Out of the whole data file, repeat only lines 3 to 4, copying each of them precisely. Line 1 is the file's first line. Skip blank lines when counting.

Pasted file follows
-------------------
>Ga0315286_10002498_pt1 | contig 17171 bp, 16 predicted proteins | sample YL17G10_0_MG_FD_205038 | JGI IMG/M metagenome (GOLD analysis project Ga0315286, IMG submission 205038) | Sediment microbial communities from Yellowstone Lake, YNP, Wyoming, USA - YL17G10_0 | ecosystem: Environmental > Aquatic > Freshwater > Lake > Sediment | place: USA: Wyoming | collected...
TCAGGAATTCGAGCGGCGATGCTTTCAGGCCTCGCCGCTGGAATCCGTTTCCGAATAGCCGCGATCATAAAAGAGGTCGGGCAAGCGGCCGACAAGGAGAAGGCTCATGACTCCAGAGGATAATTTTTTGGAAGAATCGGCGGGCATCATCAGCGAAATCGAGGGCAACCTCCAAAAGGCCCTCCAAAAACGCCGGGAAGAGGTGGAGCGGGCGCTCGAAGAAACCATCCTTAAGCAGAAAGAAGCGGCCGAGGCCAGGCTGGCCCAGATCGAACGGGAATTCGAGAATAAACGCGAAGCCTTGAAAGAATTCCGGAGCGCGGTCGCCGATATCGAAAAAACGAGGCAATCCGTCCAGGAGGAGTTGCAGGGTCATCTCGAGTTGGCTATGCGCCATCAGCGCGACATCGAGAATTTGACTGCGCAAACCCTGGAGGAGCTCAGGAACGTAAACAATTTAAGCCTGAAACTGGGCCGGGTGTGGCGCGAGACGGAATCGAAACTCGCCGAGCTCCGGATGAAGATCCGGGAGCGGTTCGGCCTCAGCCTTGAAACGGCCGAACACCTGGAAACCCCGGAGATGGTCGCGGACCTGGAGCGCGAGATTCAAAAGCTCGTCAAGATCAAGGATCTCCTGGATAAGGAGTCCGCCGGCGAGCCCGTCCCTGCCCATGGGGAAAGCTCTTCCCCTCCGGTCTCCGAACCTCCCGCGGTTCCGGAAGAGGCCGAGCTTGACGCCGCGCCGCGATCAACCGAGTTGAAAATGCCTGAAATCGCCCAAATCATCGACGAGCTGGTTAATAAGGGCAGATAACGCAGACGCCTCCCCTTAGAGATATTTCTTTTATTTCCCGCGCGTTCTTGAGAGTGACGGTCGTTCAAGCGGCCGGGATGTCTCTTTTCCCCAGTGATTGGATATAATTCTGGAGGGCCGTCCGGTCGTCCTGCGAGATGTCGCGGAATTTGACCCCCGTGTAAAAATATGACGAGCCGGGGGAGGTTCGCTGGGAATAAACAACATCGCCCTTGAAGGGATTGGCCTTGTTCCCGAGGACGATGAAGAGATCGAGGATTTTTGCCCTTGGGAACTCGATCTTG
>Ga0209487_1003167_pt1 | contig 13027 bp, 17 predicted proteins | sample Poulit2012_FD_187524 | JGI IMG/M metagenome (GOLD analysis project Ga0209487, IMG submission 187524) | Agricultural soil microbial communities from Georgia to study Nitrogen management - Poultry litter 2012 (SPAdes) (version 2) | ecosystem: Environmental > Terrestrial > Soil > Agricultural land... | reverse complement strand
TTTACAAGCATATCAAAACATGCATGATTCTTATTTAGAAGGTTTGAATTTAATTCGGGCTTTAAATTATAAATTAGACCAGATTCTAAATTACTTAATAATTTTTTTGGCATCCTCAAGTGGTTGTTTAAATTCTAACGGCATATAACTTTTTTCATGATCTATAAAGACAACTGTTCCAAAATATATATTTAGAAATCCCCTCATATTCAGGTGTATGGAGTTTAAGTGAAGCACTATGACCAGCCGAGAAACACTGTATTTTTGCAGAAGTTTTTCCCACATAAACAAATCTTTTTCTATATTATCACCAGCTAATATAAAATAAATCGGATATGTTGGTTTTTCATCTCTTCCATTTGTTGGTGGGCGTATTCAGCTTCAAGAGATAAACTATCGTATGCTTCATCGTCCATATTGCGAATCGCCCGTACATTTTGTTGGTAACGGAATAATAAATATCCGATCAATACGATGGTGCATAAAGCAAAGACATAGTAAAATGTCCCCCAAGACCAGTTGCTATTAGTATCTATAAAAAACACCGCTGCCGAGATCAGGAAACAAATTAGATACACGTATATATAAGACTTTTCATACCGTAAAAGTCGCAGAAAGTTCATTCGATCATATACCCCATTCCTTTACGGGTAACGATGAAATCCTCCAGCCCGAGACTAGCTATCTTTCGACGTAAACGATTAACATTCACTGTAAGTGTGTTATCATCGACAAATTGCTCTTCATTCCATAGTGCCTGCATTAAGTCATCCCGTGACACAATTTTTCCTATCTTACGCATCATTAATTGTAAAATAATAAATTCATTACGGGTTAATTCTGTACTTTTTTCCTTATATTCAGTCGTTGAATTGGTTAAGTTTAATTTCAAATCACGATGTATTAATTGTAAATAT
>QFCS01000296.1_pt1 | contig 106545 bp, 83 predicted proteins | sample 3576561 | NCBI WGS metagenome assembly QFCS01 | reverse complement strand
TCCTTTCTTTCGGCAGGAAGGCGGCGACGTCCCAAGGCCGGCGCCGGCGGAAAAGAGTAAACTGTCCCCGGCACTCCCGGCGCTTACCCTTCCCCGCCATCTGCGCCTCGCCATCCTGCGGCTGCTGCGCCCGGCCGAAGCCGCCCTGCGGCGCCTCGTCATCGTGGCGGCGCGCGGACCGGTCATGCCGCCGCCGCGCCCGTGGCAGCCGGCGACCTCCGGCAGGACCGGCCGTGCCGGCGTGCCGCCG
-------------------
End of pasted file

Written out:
>Ga0209487_1003167_pt1 | contig 13027 bp, 17 predicted proteins | sample Poulit2012_FD_187524 | JGI IMG/M metagenome (GOLD analysis project Ga0209487, IMG submission 187524) | Agricultural soil microbial communities from Georgia to study Nitrogen management - Poultry litter 2012 (SPAdes) (version 2) | ecosystem: Environmental > Terrestrial > Soil > Agricultural land... | reverse complement strand
TTTACAAGCATATCAAAACATGCATGATTCTTATTTAGAAGGTTTGAATTTAATTCGGGCTTTAAATTATAAATTAGACCAGATTCTAAATTACTTAATAATTTTTTTGGCATCCTCAAGTGGTTGTTTAAATTCTAACGGCATATAACTTTTTTCATGATCTATAAAGACAACTGTTCCAAAATATATATTTAGAAATCCCCTCATATTCAGGTGTATGGAGTTTAAGTGAAGCACTATGACCAGCCGAGAAACACTGTATTTTTGCAGAAGTTTTTCCCACATAAACAAATCTTTTTCTATATTATCACCAGCTAATATAAAATAAATCGGATATGTTGGTTTTTCATCTCTTCCATTTGTTGGTGGGCGTATTCAGCTTCAAGAGATAAACTATCGTATGCTTCATCGTCCATATTGCGAATCGCCCGTACATTTTGTTGGTAACGGAATAATAAATATCCGATCAATACGATGGTGCATAAAGCAAAGACATAGTAAAATGTCCCCCAAGACCAGTTGCTATTAGTATCTATAAAAAACACCGCTGCCGAGATCAGGAAACAAATTAGATACACGTATATATAAGACTTTTCATACCGTAAAAGTCGCAGAAAGTTCATTCGATCATATACCCCATTCCTTTACGGGTAACGATGAAATCCTCCAGCCCGAGACTAGCTATCTTTCGACGTAAACGATTAACATTCACTGTAAGTGTGTTATCATCGACAAATTGCTCTTCATTCCATAGTGCCTGCATTAAGTCATCCCGTGACACAATTTTTCCTATCTTACGCATCATTAATTGTAAAATAATAAATTCATTACGGGTTAATTCTGTACTTTTTTCCTTATATTCAGTCGTTGAATTGGTTAAGTTTAATTTCAAATCACGATGTATTAATTGTAAATAT